Such a plea agreement means that, if the court is not going to accept the government’s recommendation, the defendant gets an “out”– if the judge is going to punish him more severely than the government recommended, he can withdraw the plea. Pleas with this provision are obviously more binding than an “open” plea– one in which the government may make a recommendation, but the court can disregard it and the defendant is stuck.
There was a moment in Sid Backstrom’s guilty plea hearing when this issue surfaced. Frank Trapp asked if the court had accepted the plea agreement. He was asking in lawyer code: “Are you agreeing to be bound by the 2.5 year ceiling.” The judge said he was.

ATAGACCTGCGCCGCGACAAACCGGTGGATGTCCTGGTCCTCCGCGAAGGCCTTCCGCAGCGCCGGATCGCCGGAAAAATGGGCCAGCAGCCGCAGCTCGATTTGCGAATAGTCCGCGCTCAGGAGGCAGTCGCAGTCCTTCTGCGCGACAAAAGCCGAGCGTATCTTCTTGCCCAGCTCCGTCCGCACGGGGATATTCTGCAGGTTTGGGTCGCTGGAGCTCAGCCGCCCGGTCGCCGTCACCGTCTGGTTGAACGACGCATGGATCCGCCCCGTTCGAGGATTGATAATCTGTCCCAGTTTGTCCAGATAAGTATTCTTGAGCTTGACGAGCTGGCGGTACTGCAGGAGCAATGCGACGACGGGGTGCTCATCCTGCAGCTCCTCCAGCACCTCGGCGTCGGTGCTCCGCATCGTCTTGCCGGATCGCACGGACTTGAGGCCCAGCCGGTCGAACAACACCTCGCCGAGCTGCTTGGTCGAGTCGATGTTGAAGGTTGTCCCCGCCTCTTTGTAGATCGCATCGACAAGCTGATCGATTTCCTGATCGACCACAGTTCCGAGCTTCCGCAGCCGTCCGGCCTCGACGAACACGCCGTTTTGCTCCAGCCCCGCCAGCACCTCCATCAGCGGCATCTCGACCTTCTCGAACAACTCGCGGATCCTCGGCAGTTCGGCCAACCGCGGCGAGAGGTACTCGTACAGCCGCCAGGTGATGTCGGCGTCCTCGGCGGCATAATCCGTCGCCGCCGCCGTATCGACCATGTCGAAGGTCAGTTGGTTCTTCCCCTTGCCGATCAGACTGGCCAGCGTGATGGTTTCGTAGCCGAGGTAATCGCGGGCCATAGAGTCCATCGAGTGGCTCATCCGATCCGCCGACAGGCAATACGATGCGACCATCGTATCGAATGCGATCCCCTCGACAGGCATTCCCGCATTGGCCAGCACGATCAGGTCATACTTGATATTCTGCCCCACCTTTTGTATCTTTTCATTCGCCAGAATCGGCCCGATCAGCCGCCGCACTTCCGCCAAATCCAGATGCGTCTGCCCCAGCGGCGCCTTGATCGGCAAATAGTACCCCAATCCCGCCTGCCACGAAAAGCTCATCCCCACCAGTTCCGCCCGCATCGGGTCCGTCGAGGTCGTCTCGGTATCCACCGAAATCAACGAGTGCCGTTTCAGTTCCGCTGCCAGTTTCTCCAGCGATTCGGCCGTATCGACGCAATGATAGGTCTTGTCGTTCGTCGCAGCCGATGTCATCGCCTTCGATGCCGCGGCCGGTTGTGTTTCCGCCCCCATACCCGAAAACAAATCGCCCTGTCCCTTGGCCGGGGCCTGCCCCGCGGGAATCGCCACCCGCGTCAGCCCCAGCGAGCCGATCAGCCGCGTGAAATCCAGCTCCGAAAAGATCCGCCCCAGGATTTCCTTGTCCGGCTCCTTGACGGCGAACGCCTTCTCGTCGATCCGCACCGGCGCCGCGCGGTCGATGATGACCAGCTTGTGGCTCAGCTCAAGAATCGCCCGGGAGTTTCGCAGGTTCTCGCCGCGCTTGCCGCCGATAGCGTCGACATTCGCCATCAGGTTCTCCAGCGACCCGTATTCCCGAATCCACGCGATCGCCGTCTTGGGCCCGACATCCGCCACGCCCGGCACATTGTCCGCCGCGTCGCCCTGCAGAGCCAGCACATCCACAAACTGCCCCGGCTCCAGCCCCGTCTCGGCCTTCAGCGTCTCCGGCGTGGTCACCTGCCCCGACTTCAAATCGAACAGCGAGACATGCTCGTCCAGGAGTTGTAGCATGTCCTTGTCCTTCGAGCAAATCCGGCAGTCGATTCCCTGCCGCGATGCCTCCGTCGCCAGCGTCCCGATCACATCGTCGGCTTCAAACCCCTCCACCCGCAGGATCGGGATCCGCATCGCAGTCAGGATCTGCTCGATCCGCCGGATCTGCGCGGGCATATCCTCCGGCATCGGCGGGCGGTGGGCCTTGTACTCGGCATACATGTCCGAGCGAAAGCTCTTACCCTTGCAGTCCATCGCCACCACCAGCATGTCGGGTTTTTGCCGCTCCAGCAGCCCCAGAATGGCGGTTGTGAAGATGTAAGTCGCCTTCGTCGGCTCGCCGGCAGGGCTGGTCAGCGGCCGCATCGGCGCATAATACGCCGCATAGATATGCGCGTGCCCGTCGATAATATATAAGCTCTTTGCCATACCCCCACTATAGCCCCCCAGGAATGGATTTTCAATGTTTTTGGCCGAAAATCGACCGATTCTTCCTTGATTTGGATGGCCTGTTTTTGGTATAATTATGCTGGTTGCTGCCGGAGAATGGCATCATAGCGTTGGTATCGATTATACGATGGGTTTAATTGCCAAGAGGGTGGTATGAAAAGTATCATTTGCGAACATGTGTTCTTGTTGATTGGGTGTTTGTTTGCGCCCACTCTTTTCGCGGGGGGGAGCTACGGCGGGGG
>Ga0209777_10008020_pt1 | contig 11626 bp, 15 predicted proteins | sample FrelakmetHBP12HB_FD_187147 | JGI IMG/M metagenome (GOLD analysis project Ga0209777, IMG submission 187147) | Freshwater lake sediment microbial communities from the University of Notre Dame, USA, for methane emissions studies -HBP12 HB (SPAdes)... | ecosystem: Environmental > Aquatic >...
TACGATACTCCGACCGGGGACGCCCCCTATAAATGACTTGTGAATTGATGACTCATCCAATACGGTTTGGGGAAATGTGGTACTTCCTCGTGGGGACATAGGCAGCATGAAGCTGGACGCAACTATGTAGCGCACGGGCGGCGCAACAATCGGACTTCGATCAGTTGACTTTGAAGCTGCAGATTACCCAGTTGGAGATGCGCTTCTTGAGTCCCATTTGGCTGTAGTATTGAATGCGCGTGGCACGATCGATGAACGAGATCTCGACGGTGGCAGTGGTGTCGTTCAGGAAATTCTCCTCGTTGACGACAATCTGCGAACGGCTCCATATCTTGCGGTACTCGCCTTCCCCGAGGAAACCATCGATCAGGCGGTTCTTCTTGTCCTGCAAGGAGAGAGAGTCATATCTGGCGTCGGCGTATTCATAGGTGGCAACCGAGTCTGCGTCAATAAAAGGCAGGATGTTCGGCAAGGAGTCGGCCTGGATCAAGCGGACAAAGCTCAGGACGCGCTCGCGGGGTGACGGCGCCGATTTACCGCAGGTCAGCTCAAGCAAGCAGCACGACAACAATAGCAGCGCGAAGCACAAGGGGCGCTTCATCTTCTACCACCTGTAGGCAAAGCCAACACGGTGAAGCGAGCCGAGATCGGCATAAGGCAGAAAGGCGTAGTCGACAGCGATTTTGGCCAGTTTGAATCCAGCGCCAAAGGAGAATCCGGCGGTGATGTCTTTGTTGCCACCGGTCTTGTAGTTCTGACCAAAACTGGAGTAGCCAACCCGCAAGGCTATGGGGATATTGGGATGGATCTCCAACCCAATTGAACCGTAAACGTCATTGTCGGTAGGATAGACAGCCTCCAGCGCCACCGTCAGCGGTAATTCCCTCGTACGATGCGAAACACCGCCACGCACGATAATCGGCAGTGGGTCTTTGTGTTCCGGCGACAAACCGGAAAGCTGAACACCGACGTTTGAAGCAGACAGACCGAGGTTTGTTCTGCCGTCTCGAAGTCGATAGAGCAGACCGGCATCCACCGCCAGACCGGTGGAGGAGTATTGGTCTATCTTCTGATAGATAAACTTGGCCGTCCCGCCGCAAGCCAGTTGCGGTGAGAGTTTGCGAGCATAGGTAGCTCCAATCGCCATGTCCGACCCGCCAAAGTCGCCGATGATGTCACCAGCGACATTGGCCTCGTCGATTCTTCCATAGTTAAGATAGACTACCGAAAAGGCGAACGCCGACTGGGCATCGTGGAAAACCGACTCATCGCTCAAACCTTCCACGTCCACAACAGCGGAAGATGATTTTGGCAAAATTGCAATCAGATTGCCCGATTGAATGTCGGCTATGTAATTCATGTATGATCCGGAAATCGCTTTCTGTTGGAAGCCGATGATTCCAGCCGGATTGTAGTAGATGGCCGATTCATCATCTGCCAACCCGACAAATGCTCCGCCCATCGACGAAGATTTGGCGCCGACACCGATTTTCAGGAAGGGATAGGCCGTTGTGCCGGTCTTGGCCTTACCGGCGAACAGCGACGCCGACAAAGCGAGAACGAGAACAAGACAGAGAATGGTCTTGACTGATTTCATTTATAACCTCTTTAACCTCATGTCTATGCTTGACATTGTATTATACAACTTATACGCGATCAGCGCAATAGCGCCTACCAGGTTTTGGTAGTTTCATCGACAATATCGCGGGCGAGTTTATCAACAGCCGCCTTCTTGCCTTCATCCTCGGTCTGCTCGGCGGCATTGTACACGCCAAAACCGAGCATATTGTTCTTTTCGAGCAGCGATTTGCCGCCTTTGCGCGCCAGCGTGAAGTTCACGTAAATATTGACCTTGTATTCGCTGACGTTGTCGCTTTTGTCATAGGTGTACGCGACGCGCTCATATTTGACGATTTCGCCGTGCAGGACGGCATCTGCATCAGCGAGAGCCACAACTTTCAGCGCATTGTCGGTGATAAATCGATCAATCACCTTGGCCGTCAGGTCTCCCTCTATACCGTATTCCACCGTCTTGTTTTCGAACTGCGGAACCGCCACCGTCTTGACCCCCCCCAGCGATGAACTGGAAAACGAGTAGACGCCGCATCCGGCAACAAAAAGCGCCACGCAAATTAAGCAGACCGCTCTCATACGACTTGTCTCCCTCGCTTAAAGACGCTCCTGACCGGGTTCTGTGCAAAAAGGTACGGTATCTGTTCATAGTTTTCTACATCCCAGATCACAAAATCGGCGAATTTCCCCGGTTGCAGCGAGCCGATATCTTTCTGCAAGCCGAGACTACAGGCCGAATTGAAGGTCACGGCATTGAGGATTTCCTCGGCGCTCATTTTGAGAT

While Backstrom Plea Agreement had the provision I am talking about, Zach Scruggs plea agreement did not. This, and the proceedings last week (which seemed very close to what I thought would happen, but I gather not for some on the defense side) probably accounts for the conclusion of Zach’s sentencing memo: ““[I]n the event that the Court, after having reviewed the facts, circumstances, and arguments surrounding this plea and the Government’s recommendation, is not inclined to accept the recommendation, Zach Scruggs asks for the opportunity to discuss the matter in a pre-sentencing conference with the Court and the Government.”